Reconstructing past water balance changes from closed-basin lakes in the central Andes
I am currently reconstructing multiple well-dated records of paleolake level variations from the Altiplano plateau of the central Andes (21°-27°S, 4200-4500 meters above sea level). Our aim is to gain a spatiotemporal understanding of water balance changes associated with late Pleistocene climate change in South America. The now arid deserts of the central Andes are home to various high-altitude (>3800 meters above sea level) closed-basin paleolakes surrounded by well-preserved paleoshorelines that indicate previous intervals of much wetter conditions. By mapping and U/Th dating deposits on these paleoshorelines, such lakes provide unequivocal evidence of lake surface area changes throughout time. Moreover, the simple geometry and relatively small size of these basins makes them amenable to hydrological modeling, allowing us to extract quantitative estimates of past precipitation changes from lake level reconstructions.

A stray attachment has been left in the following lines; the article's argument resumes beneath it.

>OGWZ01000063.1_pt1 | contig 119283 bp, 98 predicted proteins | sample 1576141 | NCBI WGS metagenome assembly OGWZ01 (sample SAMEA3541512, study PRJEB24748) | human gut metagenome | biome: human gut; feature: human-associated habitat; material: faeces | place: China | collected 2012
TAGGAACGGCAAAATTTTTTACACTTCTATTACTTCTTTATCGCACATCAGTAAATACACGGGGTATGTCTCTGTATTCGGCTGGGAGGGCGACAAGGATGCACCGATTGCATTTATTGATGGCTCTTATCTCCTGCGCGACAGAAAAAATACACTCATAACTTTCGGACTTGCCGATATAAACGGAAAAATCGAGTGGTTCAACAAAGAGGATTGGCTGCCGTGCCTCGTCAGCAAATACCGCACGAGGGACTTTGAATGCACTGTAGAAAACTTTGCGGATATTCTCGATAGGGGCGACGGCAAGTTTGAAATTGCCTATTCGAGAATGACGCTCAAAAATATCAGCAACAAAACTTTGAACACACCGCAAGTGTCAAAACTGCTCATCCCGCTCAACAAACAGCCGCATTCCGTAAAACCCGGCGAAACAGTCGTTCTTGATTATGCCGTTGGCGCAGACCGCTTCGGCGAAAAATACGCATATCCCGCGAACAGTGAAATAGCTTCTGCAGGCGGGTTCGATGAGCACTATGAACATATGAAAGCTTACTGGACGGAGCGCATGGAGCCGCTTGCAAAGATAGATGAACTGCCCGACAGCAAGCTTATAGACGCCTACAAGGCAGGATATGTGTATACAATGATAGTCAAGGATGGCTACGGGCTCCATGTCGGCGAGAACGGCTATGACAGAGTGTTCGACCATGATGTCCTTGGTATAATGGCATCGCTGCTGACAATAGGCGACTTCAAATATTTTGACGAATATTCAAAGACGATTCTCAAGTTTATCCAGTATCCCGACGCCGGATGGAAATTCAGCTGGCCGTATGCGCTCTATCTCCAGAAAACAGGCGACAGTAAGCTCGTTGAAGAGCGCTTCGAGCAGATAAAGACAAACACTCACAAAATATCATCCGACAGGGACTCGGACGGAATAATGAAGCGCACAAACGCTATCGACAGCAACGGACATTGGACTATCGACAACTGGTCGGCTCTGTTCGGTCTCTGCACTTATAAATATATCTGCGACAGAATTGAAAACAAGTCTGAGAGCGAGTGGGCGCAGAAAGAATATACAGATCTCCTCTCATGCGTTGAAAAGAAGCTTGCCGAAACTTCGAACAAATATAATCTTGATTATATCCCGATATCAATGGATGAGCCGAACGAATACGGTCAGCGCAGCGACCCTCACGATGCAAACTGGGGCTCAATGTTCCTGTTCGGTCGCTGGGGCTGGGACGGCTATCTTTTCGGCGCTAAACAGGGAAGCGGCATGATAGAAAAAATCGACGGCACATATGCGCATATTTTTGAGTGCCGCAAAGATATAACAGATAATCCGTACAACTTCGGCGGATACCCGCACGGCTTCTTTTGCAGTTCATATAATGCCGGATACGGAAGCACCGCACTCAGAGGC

Fieldwork associated with this project is supported by a National Geographic Young Explorers Grant awarded in 2016.
Associated Media: [National Geographic] [Oceanus Magazine] [Medill Climate Change News]
Quantitative lake level constraints from tufas and paleoshorelines in Searles Lake, southeast California, U.S.A.
In addition, a sediment core extracted from the basin center in 2017 will allow us to correlate the discontinuous tufa-based lake level chronology with continuous geochemical proxy data.
Fieldwork associated with this project is supported by student research grants from the Explorers Club, Geological Society of America, and the American Philosophical Society.